Advertisements for products we’re interested in pop up on our social media accounts as if something is reading our minds. Truth is, something is reading our minds… though it’s hard to pin down exactly what that something is. An advertisement might pop up for something that we want, even though we never realized we wanted it until we see it. This is not coincidental, but stems from an AI algorithm.

At the heart of many of these AI applications lies a process known as Deep Learning. There has been a lot of talk about Deep Learning lately, not only here on Hackaday, but all over the interwebs. And like most things related to AI, it can be a bit complicated and difficult to understand without a strong background in computer science.

If you’re familiar with my quantum theory articles, you’ll know that I like to take complicated subjects, strip away the complication the best I can and explain it in a way that anyone can understand. It is the goal of this article to apply a similar approach to this idea of Deep Learning. If neural networks make you cross-eyed and machine learning gives you nightmares, read on. You’ll see that “Deep Learning” sounds like a daunting subject, but is really just a $20 term used to describe something whose underpinnings are relatively simple.

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Don’t be a Code Tyrant, Be A Mentor

Hardware hacking is a way of life here at Hackaday. We celebrate projects every day with hot glue, duct tape, upcycled parts, and everything in between. It’s open season to hack hardware. Out in the world, for some reason software doesn’t receive the same laissez-faire treatment. “Too many lines in that file” “bad habits” “bad variable names” the comments often rain down. Even the unsafest silliest of projects isn’t safe. Building a robot to shine lasers into a person’s eyes? Better make sure you have less than 500 lines of code per file!

Why is this? What makes readers and commenters hold software to a higher standard than the hardware it happens to be running on? The reasons are many and varied, and it’s a trend I’d like to see stopped.

Software engineering is a relatively young and fast evolving science. Every few months there is a new hot language on the block, with forums, user groups, and articles galore. Even the way software engineers work is constantly changing. Waterfall to agile, V-Model, Spiral model. Even software design methodologies change — from pseudo code to UML to test driven development, the list goes on and on.

Terms like “clean code” get thrown around. It’s not good enough to have software that works. Software must be well commented, maintainable, elegant, and of course, follow the best coding practices. Most of these are good ideas… in the work environment. Work is what a lot of this boils down to. Software engineers have to stay up to date with new trends to be employable.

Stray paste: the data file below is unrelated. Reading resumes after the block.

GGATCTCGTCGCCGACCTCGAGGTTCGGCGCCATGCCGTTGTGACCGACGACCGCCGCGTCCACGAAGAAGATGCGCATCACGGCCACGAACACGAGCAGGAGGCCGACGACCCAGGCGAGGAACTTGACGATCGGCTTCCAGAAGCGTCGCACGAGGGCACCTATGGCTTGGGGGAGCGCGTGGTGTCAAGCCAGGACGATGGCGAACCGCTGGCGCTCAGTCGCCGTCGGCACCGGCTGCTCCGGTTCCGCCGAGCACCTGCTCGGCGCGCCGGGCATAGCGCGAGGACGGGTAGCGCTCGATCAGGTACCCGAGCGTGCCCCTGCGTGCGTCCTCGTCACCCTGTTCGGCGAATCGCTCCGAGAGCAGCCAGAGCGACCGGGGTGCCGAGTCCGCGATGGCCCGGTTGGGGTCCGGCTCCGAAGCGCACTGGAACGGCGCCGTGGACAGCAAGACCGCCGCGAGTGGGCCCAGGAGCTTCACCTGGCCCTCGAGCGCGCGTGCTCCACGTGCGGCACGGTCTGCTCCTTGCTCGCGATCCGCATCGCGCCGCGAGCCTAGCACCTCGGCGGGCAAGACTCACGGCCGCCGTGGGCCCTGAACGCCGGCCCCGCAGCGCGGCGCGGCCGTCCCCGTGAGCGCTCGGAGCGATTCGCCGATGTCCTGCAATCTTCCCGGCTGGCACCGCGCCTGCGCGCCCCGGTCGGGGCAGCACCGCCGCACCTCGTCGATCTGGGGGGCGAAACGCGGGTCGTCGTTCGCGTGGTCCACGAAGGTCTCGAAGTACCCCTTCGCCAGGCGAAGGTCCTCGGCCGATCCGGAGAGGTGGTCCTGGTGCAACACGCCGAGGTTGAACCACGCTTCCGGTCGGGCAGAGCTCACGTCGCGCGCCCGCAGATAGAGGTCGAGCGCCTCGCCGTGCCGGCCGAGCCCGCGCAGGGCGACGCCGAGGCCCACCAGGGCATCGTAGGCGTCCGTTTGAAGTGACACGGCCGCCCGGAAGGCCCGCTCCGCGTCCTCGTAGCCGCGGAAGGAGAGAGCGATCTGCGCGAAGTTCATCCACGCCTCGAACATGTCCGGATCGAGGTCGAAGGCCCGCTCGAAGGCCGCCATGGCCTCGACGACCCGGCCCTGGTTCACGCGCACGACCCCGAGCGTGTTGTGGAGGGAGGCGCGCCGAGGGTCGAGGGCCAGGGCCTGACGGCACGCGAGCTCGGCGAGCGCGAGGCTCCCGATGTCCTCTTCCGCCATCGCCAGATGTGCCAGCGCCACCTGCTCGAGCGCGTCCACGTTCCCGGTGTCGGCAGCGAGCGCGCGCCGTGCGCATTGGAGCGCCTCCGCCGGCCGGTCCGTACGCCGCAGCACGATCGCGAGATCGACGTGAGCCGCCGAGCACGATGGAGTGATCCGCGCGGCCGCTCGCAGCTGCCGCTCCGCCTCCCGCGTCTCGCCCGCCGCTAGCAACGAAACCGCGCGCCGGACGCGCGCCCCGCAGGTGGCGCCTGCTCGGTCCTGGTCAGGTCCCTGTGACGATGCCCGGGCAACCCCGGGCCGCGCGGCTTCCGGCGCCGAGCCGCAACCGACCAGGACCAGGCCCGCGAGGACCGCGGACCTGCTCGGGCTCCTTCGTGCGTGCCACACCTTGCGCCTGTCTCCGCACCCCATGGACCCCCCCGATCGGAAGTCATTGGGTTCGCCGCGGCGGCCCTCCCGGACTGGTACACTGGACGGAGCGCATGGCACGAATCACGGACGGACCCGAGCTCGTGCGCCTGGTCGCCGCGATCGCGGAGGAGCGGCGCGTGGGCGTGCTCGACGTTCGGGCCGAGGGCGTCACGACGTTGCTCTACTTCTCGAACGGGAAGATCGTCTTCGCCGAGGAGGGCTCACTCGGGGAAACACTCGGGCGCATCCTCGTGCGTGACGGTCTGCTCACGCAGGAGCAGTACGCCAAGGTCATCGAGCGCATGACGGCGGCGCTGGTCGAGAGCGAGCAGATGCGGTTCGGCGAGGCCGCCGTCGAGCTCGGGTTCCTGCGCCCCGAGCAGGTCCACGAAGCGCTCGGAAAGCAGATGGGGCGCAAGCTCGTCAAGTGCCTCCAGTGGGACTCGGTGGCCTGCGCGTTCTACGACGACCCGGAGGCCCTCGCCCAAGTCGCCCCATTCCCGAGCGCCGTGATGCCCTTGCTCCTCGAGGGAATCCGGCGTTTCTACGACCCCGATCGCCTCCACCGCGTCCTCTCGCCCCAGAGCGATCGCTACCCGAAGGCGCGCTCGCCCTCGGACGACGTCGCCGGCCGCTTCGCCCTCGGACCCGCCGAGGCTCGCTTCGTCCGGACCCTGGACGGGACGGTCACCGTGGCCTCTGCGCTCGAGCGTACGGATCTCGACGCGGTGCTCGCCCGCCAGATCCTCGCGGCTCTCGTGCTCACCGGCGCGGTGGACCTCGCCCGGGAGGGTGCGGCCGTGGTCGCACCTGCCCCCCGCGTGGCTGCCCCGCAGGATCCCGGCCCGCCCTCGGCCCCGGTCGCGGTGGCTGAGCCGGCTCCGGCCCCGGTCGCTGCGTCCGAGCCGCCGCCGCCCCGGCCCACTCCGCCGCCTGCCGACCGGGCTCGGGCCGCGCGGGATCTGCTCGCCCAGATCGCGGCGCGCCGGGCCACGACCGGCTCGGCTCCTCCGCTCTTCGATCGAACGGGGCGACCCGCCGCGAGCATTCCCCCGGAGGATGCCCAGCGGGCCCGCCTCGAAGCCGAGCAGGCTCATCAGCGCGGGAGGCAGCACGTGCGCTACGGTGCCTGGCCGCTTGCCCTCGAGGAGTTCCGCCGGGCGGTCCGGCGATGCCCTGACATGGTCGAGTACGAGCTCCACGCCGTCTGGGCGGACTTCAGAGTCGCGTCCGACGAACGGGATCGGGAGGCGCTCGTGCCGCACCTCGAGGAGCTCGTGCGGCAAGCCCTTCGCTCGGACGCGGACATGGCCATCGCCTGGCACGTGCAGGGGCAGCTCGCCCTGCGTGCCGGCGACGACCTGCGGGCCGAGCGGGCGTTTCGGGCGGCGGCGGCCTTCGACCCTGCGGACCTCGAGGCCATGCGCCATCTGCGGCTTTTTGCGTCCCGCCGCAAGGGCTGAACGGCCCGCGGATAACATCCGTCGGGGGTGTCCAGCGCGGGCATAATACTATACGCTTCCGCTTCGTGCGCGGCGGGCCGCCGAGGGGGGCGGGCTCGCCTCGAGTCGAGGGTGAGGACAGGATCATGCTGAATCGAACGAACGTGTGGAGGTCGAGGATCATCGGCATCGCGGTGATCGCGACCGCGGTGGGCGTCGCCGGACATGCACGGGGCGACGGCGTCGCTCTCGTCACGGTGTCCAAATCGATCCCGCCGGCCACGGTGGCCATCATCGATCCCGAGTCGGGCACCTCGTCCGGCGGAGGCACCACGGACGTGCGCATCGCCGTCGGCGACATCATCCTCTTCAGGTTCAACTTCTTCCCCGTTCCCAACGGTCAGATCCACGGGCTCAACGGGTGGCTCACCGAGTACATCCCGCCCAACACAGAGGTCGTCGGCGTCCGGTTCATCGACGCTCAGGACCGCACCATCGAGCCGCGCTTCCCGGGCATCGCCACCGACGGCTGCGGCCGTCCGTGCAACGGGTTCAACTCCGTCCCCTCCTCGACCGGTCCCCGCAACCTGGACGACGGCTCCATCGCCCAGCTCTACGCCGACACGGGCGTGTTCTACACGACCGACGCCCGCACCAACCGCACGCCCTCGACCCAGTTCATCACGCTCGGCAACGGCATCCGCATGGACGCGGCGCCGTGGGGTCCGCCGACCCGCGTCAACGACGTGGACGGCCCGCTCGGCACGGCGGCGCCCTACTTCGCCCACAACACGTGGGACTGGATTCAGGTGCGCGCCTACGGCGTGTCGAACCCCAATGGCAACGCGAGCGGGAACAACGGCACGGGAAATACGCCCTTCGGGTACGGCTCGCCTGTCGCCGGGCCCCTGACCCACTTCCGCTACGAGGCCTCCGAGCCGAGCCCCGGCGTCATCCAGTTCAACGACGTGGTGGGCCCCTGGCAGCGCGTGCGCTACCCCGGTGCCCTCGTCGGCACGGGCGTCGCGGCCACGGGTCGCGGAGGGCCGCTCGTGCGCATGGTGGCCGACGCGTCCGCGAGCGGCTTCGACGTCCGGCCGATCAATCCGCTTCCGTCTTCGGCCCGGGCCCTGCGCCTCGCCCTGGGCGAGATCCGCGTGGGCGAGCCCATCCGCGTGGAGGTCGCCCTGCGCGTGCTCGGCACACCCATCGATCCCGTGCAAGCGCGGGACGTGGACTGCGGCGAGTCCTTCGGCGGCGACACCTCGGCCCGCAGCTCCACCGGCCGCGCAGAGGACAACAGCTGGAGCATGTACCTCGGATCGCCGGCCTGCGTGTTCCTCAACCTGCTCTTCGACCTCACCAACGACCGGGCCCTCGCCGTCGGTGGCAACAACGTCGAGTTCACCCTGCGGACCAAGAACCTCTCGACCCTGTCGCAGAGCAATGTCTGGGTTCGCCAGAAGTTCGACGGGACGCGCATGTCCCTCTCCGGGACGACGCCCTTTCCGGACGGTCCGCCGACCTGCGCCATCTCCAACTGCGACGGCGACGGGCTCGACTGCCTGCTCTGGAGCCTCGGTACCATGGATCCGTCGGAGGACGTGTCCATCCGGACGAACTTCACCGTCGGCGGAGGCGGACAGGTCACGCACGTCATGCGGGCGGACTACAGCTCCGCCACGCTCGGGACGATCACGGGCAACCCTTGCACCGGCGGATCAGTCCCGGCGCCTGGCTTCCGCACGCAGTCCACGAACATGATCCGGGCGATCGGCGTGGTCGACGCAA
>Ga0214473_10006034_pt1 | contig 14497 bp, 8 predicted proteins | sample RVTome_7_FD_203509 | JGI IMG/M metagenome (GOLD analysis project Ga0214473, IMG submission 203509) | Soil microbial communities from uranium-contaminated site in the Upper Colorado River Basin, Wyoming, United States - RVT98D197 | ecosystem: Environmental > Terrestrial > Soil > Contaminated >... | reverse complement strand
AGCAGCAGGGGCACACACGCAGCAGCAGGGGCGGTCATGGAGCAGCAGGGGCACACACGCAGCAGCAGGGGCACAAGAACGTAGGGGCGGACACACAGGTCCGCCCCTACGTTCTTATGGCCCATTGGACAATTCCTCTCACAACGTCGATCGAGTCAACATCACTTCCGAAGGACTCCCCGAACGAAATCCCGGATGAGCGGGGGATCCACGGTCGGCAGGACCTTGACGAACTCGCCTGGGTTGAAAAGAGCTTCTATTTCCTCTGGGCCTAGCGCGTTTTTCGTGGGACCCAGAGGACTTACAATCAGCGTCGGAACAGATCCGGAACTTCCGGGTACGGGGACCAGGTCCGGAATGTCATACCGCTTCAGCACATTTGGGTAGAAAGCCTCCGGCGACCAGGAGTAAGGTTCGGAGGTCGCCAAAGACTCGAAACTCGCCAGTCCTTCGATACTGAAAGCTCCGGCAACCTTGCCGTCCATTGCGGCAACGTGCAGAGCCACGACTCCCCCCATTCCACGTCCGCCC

There is a certain amount of “born again” mentality among professional software developers. Coders generally hate having change forced upon them. But when they find a tool or system they like, they embrace it both professionally, and in their personal projects. Then they’re out spreading the word of this new method or tool; on Reddit, in forums, to anyone who will listen. The classic example of this is, of course, editors like the vi vs emacs debate.

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How a Hacker Remembers a PIN

If you have more than a few bank cards, door-entry keycodes, or other small numeric passwords to remember, it eventually gets to be a hassle. The worst, for me, is a bank card for a business account that I use once in a blue moon. I probably used it eight times in five years, and then they gave me a new card with a new PIN. Sigh.

Quick, What’s My PIN?

How would a normal person cope with a proliferation of PINs? They’d write down the numbers on a piece of paper and keep it in their wallet. We all know how that ends, right? A lost wallet and multiple empty bank accounts. How would a hacker handle it? Write each number down on the card itself, but encrypted, naturally, with the only unbreakable encryption scheme there is out there: the one-time pad (OTP).

The OTP is an odd duck among encryption methods. They’re meant to be decrypted in your head, but as long as the secret key remains safe, they’re rock solid. If you’ve ever tried to code up the s-boxes and all that adding, shifting, and mixing that goes on with a normal encryption method, OTPs are refreshingly simple. The tradeoff is a “long” key, but an OTP is absolutely perfect for encrypting your PINs.

The first part of this article appears to be the friendly “life-hack” pablum that you’ll get elsewhere, but don’t despair, it’s also a back-door introduction to the OTP. The second half dives into the one-time pad with some deep crypto intuition, some friendly math, and hopefully a convincing argument that writing down your encrypted PINs is the right thing to do. Along the way, I list the three things you can do wrong when implementing an OTP. (And none of them will shock you!) But in the end, my PIN encryption solution will break one of the three, and remain nonetheless sound. Curious yet? Read on.

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A Brief History of Radioactivity

More than one hundred years ago, Henri Becquerel discovered that uranium emitted penetrating rays similar to those used by Wilhelm Röntgen to take the first X-ray image (of his wife’s hand), starting a new era of far-reaching applications. There are of course many dangers that come with the use of radioactivity, but there are also many beneficial uses for our society.